Our firm, Stern Law, is in regular contact with thousands of current and former owners of vehicles equipped with Ford’s troubled DPS6 PowerShift transmission. As part of that communication, we hear from clients and non-clients alike about their transmission and its inability to function as it should. A troubling trend has emerged involving PowerShift parts, however, that we feel compelled to inform you about in light of a recent class action case filed against Ford for transmission issues now affecting model year 2017-19 Focus and Fiesta vehicles.
Reports of parts shortages, if not outright part supply failures, have come to our attention in a way that makes it rather clear to us that Ford is unable to keep up with an influx of failing PowerShift vehicles. Whether this is due to supply chain and chip shortages globally or the rate of failure affecting these vehicles, or most likely a combination of the two, the fact remains that clients and concerned owners have informed us that dealers are reporting parts being unavailable for six months or more. That individuals would be out of a vehicle, with no rental being made available, for so long due to a lack of available PowerShift parts is extremely troubling. However, combined with the recent class action case filed by the same law firm that helped engineer the disturbing 2011-16 Fiesta and 2012-16 Focus PowerShift class action settlement means major problems could soon emerge if a similar deal is brokered as we expect will be the case.
In the previous class action settlement, members were unable to sue for all the damages they deserved for Ford’s deception and fraud, and instead forced to go through an arbitration program in order to pursue a buyback of their vehicle. Unlike a traditional legal proceeding that allows outside evidence and allegations such as fraud to be made, this arbitration program relied uniquely upon the documented repair history and the claimant’s restrictive state Lemon laws. That is to say, when making a decision on whether an owner deserved a buyback of their vehicle, the arbitrator would focus on how many repairs a state required to trigger the lemon law, the mileage and time frame for those repairs and little else. Many owners were unable to obtain repairs due to dealer refusal, the issue not being ‘bad enough’ or a lack of satisfactory PowerShift parts to repair/replace the problem, among other things. The arbitration program harshly resulted in an all-or-nothing effort that left far too many without the compensation they desired, or deserved. Even though the program and settlement efforts by Ford have reportedly been costly, we believe those expenses to the company fall far short of what they could and should have been through fair claims filed in court outside of the class action.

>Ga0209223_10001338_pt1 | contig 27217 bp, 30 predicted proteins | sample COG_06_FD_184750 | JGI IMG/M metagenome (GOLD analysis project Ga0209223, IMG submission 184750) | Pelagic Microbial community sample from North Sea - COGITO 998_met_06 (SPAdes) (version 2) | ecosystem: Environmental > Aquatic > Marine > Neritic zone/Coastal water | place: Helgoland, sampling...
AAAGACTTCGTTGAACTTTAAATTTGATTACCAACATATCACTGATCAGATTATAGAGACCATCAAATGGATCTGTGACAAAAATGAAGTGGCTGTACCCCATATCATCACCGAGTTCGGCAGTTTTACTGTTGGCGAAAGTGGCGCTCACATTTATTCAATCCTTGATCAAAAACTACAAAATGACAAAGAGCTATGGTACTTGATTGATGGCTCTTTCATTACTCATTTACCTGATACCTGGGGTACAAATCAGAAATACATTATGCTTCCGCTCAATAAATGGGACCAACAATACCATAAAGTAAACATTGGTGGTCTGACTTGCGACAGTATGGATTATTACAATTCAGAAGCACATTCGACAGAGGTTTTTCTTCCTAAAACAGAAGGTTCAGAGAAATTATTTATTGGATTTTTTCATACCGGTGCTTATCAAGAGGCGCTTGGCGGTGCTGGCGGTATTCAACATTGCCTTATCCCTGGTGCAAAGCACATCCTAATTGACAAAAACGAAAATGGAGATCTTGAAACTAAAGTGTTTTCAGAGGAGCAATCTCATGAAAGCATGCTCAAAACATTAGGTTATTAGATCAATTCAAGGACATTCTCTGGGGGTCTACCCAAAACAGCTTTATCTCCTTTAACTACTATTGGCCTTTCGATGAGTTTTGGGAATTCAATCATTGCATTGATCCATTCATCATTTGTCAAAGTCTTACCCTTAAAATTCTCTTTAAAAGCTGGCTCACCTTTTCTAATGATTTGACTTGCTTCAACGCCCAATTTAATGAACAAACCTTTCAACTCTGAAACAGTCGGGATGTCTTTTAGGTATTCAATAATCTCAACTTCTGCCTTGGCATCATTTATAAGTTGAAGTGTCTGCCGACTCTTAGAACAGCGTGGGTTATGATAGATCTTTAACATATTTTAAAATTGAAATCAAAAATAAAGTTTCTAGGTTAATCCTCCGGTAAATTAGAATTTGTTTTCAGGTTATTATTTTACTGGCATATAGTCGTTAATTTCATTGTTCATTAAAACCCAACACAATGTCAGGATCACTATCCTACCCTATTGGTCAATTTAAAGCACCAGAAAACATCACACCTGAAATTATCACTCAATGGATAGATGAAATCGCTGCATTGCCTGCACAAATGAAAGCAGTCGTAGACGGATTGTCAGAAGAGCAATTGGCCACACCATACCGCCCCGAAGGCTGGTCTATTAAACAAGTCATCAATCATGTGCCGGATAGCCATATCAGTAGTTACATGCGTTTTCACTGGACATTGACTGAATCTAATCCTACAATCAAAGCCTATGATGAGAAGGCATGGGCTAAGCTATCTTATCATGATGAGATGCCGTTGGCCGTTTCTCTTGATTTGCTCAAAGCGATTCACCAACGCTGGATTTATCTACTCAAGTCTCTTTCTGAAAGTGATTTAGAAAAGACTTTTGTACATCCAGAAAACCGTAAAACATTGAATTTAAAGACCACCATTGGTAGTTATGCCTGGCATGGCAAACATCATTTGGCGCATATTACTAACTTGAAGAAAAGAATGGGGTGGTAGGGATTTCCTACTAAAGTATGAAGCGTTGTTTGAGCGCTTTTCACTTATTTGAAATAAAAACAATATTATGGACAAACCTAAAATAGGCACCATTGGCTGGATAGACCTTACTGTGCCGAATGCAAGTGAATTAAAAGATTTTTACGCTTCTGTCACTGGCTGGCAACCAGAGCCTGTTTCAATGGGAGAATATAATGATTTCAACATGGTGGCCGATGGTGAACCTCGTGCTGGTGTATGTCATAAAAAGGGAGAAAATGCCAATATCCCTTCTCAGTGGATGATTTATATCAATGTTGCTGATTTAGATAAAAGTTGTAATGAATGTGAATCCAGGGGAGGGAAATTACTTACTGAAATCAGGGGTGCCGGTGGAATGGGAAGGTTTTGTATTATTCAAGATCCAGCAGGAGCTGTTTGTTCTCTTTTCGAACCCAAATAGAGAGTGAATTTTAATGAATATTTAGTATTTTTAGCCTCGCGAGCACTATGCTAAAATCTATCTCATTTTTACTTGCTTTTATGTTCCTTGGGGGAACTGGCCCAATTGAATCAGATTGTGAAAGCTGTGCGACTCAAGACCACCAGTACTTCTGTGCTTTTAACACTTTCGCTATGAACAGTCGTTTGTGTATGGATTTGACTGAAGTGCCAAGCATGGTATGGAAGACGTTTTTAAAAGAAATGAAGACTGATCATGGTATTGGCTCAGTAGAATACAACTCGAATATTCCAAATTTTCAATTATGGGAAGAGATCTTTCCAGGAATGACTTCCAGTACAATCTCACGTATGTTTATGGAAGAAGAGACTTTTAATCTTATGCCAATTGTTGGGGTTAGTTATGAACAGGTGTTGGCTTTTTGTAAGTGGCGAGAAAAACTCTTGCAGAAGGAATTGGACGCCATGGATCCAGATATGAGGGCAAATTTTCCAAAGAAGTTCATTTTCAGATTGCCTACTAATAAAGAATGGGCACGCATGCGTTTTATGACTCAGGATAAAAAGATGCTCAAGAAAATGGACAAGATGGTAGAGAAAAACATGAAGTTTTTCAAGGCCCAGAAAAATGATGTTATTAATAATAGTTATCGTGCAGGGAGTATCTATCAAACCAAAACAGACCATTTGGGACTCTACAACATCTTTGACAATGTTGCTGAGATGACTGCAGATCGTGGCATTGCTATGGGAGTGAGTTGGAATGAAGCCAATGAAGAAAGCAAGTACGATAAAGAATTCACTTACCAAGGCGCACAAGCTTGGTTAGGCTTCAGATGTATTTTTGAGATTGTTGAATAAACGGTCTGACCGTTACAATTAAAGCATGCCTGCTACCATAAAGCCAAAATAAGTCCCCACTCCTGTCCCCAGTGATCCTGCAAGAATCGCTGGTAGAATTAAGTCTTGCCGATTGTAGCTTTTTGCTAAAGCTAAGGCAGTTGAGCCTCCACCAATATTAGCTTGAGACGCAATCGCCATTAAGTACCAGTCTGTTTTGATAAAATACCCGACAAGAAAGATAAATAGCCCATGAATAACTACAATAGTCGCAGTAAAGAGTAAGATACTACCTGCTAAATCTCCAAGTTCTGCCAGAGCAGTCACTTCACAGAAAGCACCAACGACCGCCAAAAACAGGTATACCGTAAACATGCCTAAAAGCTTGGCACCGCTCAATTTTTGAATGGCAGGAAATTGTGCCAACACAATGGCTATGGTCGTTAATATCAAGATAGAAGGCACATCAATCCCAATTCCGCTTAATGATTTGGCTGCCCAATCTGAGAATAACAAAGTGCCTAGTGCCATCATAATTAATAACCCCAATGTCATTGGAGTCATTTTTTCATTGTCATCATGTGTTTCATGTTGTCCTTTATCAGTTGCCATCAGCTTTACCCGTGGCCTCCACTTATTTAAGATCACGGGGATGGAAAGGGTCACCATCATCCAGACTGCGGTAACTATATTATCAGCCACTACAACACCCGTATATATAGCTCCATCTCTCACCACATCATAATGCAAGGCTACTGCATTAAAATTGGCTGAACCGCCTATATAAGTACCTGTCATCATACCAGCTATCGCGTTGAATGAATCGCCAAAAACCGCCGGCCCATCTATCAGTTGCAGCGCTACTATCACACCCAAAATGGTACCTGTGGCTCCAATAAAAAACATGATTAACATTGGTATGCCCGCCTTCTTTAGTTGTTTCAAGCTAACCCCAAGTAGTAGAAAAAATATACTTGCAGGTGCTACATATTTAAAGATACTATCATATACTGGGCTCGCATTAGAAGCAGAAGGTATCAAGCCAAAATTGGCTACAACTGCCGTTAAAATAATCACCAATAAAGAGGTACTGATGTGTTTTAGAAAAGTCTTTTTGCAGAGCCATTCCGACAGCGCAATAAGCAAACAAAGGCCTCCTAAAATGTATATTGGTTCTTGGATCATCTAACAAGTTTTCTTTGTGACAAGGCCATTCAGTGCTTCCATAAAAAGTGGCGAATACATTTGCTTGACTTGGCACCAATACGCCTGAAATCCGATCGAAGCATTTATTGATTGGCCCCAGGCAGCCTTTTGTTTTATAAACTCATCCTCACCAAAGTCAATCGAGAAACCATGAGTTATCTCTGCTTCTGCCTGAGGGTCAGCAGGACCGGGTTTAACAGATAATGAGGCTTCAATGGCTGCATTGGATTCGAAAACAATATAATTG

Another program similar to the previous class action settlement could prove extremely troubling for owners of these more recent PowerShift vehicles in light of the recent COVID-19 pandemic and reported parts shortages. With dealers closing or not providing service due to COVID concerns, and now with service departments unable to offer a repair due to a lack of parts to address the issue an owner is experiencing, our firm has serious doubts how anyone might qualify for a buyback within a restrictive arbitration program that relies exclusively on repair history – mileage and the timing of those repairs. If these reported PowerShift parts shortages prove accurate and it is an entirely common experience these days to have to wait months or more for a repair, such a settlement would prove to benefit Ford significantly while disappointing and deserving owners who simply wanted a vehicle with the functioning transmission they paid for.
It remains to be seen if this recent DPS6 PowerShift class action case will be resolved through a fast-moving settlement or whether Ford is willing to go to trial over their maligned transmission system. However, the history of class action litigation over the DPS6 transmission proves it will be critical for owners of 2017-19 PowerShift vehicles to maintain a close eye on these proceedings. Given that these class actions commonly will automatically include every current or former owner unless they quickly complete paperwork to opt out, the time window to take action and pursue an individual claim outside of the class action could close faster than many realize.
For more information about Stern Law’s work involving the Ford PowerShift transmission and/or to pursue a claim for problems with a 2017-19 Fiesta or 2017-18 Focus, contact us today.